Fool me once?

5 new scams to be aware of

Nearly everyone knows not to trust the Nigerian prince who wants to reward you for helping them out with their banking situation – or the email from your bank that asks you to input personal information.

However, scammers are changing too. Armed with new technologies and methods for deception their new scams are fooling even those who consider themselves savvy to deceitful behaviour.

Here are five scams to look out for.

1.)  “Mum, Dad? I need some help.”

Yes, it may help you cut corners when you can’t think of the right words to say in a formal email. However, artificial intelligence also provides opportunities for those who wish to do harm.

In one example, a couple in Houston received a phone call from someone sounding exactly like their son, asking for money to bail him out of a sticky situation.

The scammer appeared to have used voice-mimicking software backed by a little research into their son’s background and online habits to pull off this scam, which saw the couple lose thousands. This scam is especially convincing if your child doesn’t live in the same city or country as you do.

While not entirely novel – it’s essentially an old classic known as the Grandparent Scam – it is the use of AI that has brought this one renewed success for nefarious scammers.


2.)  “Closing down for good! Help us clear stock!”

One to prove that old adage ‘if it looks too good to be true, it probably is’, this social media scam involves a Facebook or Instagram advertisement for a store that is shutting up shop and wants to sell off its wares for cheap.

It sounds and looks great – but when you fill your cart and head to check out, you are either unwittingly signing up for a subscription service, or just throwing your money into the ether.

To avoid this one, remember that extremely cheap products are probably not products at all – and if you’re still unsure, check the website for any red flags, such as an unusual domain name. Googling the store name along with ‘scam’ and checking the comments below the post may also help alert you to the illegitimacy of the business.

3.)  Tickets to your favourite band? Yes please!

When there is a big band or show in town, scammers often come out in force, re-selling  digital tickets to sold-out shows then withdrawing these as soon as they appear to have been transferred to the buyer.

This happened recently to fans of country music singer Luke Combs, when a Dunedin-based seller bought a handful of tickets to the show and then resold these to dozens of eager fans. They disappeared from the Marketplace platform once the deal was done.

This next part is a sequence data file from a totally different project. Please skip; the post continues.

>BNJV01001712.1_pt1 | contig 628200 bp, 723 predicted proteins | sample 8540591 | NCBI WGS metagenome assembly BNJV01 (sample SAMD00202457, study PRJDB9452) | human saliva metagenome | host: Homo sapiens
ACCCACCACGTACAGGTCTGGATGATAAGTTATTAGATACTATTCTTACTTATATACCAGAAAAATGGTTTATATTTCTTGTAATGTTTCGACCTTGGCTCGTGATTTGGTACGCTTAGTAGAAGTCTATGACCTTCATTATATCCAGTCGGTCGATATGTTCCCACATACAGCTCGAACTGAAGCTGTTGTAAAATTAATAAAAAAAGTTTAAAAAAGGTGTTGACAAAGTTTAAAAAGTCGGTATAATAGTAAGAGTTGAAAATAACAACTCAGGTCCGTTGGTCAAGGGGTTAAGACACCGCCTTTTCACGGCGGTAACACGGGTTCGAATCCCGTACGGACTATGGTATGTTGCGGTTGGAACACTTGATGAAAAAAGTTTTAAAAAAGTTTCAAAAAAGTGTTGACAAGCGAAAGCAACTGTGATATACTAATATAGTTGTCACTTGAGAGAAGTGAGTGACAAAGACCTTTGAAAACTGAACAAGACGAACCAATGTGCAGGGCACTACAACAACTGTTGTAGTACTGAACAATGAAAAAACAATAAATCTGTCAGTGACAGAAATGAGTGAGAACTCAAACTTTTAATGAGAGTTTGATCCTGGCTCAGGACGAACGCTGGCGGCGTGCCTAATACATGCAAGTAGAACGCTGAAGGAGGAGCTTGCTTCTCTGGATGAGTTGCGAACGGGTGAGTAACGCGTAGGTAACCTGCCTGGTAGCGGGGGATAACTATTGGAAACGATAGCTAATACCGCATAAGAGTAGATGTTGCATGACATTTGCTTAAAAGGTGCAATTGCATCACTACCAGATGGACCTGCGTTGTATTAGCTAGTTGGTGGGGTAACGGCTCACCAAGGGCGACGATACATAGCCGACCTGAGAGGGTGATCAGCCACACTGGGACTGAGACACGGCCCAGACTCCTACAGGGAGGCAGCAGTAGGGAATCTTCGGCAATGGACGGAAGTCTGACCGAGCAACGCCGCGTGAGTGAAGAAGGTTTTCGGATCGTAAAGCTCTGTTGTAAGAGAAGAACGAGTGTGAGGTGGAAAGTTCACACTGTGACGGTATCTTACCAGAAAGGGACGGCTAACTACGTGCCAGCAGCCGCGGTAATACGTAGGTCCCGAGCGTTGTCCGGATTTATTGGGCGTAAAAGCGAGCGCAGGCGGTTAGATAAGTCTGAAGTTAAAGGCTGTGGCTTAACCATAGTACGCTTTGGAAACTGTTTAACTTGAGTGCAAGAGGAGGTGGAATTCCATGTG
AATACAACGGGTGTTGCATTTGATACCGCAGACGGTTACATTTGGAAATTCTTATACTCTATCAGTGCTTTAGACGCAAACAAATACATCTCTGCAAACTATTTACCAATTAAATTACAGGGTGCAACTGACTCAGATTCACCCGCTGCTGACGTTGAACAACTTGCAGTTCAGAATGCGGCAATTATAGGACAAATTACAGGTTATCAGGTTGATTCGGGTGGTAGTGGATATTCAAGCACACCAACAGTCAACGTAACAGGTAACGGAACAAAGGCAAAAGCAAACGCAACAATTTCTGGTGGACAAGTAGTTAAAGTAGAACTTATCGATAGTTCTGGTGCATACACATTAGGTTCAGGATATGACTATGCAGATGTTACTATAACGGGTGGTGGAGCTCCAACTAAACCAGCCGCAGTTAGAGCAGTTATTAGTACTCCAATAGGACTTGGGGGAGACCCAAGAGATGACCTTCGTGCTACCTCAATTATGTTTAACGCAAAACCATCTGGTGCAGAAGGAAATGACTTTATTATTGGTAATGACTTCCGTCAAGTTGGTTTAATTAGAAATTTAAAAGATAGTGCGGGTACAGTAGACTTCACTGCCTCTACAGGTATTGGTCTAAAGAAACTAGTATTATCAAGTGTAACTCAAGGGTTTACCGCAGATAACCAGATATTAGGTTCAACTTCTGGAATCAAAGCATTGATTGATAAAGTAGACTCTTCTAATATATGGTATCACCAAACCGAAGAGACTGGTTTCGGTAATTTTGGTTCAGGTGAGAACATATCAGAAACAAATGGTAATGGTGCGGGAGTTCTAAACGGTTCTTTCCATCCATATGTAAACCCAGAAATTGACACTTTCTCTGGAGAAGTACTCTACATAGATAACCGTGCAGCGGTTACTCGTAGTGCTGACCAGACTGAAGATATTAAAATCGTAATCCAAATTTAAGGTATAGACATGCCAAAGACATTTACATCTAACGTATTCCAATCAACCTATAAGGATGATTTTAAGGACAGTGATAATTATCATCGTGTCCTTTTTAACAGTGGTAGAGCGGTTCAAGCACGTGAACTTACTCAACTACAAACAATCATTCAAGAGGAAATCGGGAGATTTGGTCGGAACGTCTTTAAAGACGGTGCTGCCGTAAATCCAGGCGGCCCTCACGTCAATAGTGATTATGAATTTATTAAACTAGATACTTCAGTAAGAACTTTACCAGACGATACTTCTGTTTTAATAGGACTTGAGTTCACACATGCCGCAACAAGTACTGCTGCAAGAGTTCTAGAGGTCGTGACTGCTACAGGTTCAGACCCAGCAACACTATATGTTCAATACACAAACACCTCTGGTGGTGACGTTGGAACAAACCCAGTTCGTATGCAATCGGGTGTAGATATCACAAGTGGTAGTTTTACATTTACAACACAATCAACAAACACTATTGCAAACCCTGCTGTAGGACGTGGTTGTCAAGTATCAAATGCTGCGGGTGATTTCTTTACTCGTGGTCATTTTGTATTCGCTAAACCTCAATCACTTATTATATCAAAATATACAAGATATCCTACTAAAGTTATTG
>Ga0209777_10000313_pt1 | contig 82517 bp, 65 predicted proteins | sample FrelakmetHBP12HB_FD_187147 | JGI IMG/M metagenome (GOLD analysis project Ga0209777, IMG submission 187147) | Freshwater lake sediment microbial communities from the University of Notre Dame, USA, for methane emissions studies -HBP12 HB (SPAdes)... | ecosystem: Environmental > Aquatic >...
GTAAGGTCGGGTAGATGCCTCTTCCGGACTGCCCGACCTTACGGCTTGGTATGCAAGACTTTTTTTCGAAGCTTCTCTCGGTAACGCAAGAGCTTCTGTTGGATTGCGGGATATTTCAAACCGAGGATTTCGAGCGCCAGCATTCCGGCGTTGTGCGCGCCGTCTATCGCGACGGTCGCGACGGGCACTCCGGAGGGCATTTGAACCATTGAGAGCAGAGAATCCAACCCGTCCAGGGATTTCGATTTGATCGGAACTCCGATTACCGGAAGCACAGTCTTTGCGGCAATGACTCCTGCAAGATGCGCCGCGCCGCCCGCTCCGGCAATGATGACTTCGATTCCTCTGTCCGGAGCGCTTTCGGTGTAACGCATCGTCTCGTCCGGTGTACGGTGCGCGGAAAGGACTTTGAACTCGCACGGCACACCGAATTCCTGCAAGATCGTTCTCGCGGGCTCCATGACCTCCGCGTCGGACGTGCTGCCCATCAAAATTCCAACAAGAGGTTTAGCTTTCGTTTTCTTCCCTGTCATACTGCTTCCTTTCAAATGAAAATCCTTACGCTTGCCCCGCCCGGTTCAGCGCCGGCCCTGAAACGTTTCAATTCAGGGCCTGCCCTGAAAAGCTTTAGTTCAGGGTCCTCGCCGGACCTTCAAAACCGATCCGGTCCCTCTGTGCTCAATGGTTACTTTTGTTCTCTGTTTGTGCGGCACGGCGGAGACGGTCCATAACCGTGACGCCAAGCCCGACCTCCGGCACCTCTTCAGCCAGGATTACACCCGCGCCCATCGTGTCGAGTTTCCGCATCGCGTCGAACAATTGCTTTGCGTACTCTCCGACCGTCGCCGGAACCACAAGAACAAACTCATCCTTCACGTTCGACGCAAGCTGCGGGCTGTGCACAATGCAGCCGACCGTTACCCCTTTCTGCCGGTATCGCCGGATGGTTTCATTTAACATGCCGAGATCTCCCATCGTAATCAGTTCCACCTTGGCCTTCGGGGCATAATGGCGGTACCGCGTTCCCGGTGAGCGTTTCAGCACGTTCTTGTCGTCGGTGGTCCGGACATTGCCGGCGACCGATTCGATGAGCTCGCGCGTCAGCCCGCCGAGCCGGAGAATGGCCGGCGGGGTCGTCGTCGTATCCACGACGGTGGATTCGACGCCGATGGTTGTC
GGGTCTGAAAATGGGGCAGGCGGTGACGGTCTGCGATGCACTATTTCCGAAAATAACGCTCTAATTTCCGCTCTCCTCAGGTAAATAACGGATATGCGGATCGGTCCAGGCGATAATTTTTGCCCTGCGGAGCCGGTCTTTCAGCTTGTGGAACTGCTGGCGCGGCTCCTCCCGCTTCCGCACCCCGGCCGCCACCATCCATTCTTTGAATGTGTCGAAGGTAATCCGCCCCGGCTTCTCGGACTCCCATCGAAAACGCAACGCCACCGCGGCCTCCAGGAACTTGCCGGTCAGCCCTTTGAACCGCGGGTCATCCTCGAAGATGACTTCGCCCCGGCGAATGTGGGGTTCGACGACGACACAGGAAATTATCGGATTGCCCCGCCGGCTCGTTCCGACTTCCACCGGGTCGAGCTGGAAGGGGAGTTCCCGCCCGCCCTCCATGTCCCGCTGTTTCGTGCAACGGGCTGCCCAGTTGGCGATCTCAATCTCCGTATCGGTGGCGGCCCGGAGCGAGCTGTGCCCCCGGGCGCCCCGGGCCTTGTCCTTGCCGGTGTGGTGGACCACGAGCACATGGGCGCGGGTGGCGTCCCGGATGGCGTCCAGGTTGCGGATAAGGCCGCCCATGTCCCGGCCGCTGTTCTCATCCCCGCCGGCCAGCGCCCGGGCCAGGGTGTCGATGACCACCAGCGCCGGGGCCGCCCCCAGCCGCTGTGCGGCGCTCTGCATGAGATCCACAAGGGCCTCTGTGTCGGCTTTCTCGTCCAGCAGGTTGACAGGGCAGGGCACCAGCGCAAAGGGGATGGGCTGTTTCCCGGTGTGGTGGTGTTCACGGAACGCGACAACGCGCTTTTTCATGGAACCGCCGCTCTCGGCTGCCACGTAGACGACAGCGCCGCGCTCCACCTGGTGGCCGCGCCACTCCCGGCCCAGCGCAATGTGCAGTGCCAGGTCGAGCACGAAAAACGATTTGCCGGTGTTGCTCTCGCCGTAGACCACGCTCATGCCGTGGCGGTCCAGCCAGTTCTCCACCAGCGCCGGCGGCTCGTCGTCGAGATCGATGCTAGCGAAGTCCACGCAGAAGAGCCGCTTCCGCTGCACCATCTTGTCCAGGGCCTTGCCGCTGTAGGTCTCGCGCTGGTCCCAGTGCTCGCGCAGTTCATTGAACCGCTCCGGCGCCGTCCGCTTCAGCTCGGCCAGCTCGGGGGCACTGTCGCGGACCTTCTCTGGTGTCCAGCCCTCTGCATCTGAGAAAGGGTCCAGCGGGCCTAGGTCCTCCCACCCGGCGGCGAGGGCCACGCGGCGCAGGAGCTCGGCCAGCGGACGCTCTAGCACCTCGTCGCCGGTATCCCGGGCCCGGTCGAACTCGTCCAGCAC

Generally, anyone on-selling concert tickets probably shouldn’t be trusted, especially if they are unable to place physical tickets in your hand in exchange for your money.

4.)  A place to lay your head?

With the growing housing crisis in New Zealand, some particularly mean-hearted scammers have recently surfaced offering rental properties to those in need.

Hopeful tenants searching for somewhere to live will often comment on Marketplace posts advertising rental properties, which places them in public view and shows these scammers that they are on the lookout for somewhere to live. The scammer will then approach them with the promise of a great rental in their area.

However, the scammers will be “overseas and unable to meet” but will send keys for the home in exchange for a bond payment. The new tenant then shows up to the home (which is generally occupied) with a key that doesn’t work, and their bond gone for good.

5.)  You have an unpaid fee.

This scam can come from several seemingly official agencies and involves a text message or email claiming that you have a fee or toll to pay, with a link for payment.

One common example comes from a scammer claiming to be Waka Kotahi – NZTA saying that you have neglected to pay your vehicle registration, or that you need to pay a road toll. This link takes you to an official looking site where you can pay the toll or fee using your credit card.

If you have recently been on a road trip or your registration is due, this can be a very convincing scam. And of course, once your credit card details are entered, the scammer can help themselves.

If you have any doubts about an approach or an offer it pays to dig deeper. First, check Google to see if there have been reports of a particular scam. Perhaps also check out Netsafe’s ‘Little Black Book of Scams’ too.

And if it’s out of the blue, or too good to be true, always think twice before sharing information or spending money.

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